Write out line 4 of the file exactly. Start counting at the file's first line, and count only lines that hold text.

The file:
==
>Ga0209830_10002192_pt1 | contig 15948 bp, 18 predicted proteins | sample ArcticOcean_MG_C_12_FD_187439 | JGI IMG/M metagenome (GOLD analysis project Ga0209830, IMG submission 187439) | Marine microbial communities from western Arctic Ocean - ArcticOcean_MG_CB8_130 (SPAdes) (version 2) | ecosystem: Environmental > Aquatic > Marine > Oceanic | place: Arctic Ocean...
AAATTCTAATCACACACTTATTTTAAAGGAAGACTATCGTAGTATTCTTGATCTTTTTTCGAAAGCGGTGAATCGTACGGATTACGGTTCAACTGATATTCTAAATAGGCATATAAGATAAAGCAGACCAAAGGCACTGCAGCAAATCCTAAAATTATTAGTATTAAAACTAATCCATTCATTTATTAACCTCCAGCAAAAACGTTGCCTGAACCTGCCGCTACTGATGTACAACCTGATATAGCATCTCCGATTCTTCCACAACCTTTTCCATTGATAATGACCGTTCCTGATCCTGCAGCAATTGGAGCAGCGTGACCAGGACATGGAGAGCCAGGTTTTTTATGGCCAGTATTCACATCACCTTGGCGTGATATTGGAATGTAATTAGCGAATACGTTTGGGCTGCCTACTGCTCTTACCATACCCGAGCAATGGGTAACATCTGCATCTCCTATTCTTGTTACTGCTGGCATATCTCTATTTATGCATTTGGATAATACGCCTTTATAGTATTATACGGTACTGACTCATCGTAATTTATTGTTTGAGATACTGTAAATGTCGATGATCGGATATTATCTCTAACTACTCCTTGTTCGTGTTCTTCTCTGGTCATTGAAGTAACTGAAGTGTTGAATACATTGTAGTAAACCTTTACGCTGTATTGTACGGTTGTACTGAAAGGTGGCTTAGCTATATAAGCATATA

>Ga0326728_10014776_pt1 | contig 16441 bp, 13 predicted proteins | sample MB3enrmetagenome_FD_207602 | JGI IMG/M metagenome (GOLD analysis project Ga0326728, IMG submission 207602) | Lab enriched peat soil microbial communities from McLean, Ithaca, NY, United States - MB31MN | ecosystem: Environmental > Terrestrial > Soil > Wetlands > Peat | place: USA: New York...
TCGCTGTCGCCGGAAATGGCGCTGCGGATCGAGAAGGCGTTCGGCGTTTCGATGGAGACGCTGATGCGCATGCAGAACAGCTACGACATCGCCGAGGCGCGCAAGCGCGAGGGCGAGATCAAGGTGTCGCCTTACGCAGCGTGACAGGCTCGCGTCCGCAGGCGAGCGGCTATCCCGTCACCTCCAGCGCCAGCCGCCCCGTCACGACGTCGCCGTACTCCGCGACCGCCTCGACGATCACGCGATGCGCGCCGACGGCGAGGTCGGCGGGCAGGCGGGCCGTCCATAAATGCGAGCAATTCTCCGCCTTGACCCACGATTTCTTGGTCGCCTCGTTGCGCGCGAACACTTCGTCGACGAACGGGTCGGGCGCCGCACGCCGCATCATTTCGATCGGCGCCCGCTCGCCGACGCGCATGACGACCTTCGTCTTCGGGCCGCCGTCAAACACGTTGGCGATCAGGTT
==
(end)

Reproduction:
TCGCTGTCGCCGGAAATGGCGCTGCGGATCGAGAAGGCGTTCGGCGTTTCGATGGAGACGCTGATGCGCATGCAGAACAGCTACGACATCGCCGAGGCGCGCAAGCGCGAGGGCGAGATCAAGGTGTCGCCTTACGCAGCGTGACAGGCTCGCGTCCGCAGGCGAGCGGCTATCCCGTCACCTCCAGCGCCAGCCGCCCCGTCACGACGTCGCCGTACTCCGCGACCGCCTCGACGATCACGCGATGCGCGCCGACGGCGAGGTCGGCGGGCAGGCGGGCCGTCCATAAATGCGAGCAATTCTCCGCCTTGACCCACGATTTCTTGGTCGCCTCGTTGCGCGCGAACACTTCGTCGACGAACGGGTCGGGCGCCGCACGCCGCATCATTTCGATCGGCGCCCGCTCGCCGACGCGCATGACGACCTTCGTCTTCGGGCCGCCGTCAAACACGTTGGCGATCAGGTT